Japanese and European economic growth, which has surprised on the upside over the past year, needs to prove itself more than purely cyclical. Both regions are reliant on the relative strength of US the economic recovery, together with the continued structural expansion of China and India. The jury is out on whether either Japan or the EU can achieve economic terminal velocity without strong export markets for their goods and services.

The one country in the European area which is behaving differently is the UK; yields have risen but, it stands apart from the rest of the Eurozone; UK Gilts dance to a different tune. Uncertainty about Brexit caused Sterling to decline, especially against the Euro, import prices rose in response, pushing inflation higher. 10yr Gilt yields bottomed in August 2016 at 50bp. Since then they have risen to 1.64% – this is still some distance from the highs of January 2014 when they tested 3.09%. 2yr Gilts are different matter, with a current yield of 71bp they are 63bp from their lows but just 22bp away from the 2014 high of 93bp.

Conclusions and Investment Opportunities

From a personal investment perspective, I have been out of the bond markets since 2013. My reasoning (which proved expensive) was that the real-yields on the majority of markets was already extremely negative and the notional yields were uncomfortably close to zero. Of course these markets went much, much further than I had anticipated. Now I am tempted by the idea of reallocating, despite yields being lower than they were when I exited previously. Inflation in the US is 2.1%, in the Euro Area it is 1.3% whilst in Japan it is still just 1%.

As a defensive investment one should look for short duration bonds, but in the US this brings the investor into conflict with the hawkish policy stance of the Fed; that is, what my friend Ben Hunt of Epsilon Theory dubs, the Inflation Narrative. For a contrary view this Kansas City Fed paper may be of interest – Has the Anchoring of Inflation Expectations Changed in the United States during the Past Decade?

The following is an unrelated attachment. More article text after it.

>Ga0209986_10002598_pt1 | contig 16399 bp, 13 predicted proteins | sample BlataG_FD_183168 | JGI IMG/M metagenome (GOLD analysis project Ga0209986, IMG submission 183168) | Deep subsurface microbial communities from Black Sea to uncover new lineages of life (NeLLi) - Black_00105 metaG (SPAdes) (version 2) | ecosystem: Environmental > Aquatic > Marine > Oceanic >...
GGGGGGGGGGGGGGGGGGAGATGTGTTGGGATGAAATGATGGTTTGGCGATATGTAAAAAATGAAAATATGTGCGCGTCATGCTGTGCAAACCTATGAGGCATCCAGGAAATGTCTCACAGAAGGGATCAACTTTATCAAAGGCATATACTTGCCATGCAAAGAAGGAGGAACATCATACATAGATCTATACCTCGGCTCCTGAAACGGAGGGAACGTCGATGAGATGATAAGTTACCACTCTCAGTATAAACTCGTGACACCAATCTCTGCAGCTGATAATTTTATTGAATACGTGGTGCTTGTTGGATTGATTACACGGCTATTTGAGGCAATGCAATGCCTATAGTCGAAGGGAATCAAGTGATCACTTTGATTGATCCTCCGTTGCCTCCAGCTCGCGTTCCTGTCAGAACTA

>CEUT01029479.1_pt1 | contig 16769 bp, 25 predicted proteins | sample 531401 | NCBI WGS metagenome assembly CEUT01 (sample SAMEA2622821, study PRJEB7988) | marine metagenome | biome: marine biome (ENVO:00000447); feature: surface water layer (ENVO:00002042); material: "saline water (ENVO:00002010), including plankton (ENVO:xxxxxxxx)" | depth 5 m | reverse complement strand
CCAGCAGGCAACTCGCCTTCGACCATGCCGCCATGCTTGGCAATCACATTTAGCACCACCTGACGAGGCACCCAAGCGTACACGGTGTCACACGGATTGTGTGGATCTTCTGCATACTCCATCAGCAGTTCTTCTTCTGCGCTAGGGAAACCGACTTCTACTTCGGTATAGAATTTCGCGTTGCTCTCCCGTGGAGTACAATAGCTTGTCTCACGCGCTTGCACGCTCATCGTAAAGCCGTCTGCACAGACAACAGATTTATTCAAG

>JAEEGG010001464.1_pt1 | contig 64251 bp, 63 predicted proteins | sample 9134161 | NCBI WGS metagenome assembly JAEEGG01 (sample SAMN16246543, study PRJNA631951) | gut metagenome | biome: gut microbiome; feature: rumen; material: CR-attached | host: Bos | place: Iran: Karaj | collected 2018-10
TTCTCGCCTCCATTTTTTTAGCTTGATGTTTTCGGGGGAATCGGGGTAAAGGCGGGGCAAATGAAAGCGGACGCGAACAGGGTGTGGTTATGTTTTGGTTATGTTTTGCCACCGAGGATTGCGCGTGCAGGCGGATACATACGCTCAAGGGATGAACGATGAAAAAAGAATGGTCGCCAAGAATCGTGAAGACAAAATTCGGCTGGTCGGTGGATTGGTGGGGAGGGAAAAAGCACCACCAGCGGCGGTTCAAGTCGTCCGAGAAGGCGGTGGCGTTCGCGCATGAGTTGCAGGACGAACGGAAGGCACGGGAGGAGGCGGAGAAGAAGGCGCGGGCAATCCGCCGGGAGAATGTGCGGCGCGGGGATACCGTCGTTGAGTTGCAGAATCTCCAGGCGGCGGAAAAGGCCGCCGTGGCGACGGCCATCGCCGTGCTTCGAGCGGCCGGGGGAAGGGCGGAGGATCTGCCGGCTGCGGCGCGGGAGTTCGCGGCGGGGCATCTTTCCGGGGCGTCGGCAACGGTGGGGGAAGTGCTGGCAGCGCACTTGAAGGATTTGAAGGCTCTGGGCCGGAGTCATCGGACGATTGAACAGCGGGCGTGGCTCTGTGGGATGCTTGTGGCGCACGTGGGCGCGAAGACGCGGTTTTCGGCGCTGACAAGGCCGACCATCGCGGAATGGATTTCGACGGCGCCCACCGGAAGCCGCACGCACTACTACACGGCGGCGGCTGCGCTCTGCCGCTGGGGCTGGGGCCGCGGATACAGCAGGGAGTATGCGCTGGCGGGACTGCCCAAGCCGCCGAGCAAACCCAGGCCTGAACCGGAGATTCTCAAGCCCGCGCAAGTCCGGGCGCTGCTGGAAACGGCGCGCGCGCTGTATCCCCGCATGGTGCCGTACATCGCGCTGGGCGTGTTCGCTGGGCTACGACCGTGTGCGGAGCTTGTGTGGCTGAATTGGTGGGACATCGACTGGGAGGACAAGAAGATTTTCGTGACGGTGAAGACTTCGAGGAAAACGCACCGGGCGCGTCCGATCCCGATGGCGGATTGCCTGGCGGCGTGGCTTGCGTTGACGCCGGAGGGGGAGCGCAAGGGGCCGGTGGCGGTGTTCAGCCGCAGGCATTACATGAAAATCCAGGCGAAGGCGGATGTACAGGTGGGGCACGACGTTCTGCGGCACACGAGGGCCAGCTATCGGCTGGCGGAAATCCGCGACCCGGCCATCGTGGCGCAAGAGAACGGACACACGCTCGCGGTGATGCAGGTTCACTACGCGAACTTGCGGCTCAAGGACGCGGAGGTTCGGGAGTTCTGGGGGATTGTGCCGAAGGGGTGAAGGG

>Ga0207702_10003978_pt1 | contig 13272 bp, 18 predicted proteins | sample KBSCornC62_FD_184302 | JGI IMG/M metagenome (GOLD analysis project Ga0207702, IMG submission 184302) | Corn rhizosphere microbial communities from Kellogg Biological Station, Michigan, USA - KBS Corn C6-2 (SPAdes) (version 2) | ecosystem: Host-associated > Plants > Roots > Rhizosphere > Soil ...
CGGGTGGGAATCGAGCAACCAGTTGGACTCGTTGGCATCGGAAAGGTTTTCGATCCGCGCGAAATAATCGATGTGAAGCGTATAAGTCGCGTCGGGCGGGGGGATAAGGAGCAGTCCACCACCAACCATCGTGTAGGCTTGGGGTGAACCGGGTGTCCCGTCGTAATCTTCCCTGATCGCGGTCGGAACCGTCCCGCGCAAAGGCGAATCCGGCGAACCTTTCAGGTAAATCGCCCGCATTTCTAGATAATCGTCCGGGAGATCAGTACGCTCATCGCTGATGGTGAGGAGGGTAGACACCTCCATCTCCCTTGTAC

In Japan yields are still too near the zero bound to be enticing. In Germany you need to need to go all the way out to 6yr maturity Bunds before you receive a positive yield. There is an alternative to consider – 2yr Gilts:-

united-kingdom-2-year-note-yield - 5yr

Source: Trading Economics

UK inflation is running at 3% – that puts it well above the BoE target of 2%. Rate increases are anticipated. 2yr Gilt yields have recently followed the course steered by the US and Germany, taking out the highs last seen in December 2015, however, if (although I really mean when) a substantial stock market correction occurs, 2yr Gilt yields have the attraction of being near the top of their five year range – unlike 2yr Schatz which are nearer the bottom of theirs. 2yr Gilts will benefit from a slowdown in Europe and any uncertainty surrounding Brexit. The BoE will be caught between the need to quell inflation and the needs of the economy as a whole. 2yr Gilts also offer the best roll-down on the UK yield curve. The 1yr maturity yields 49bp, whilst the 3yr yields 83bp.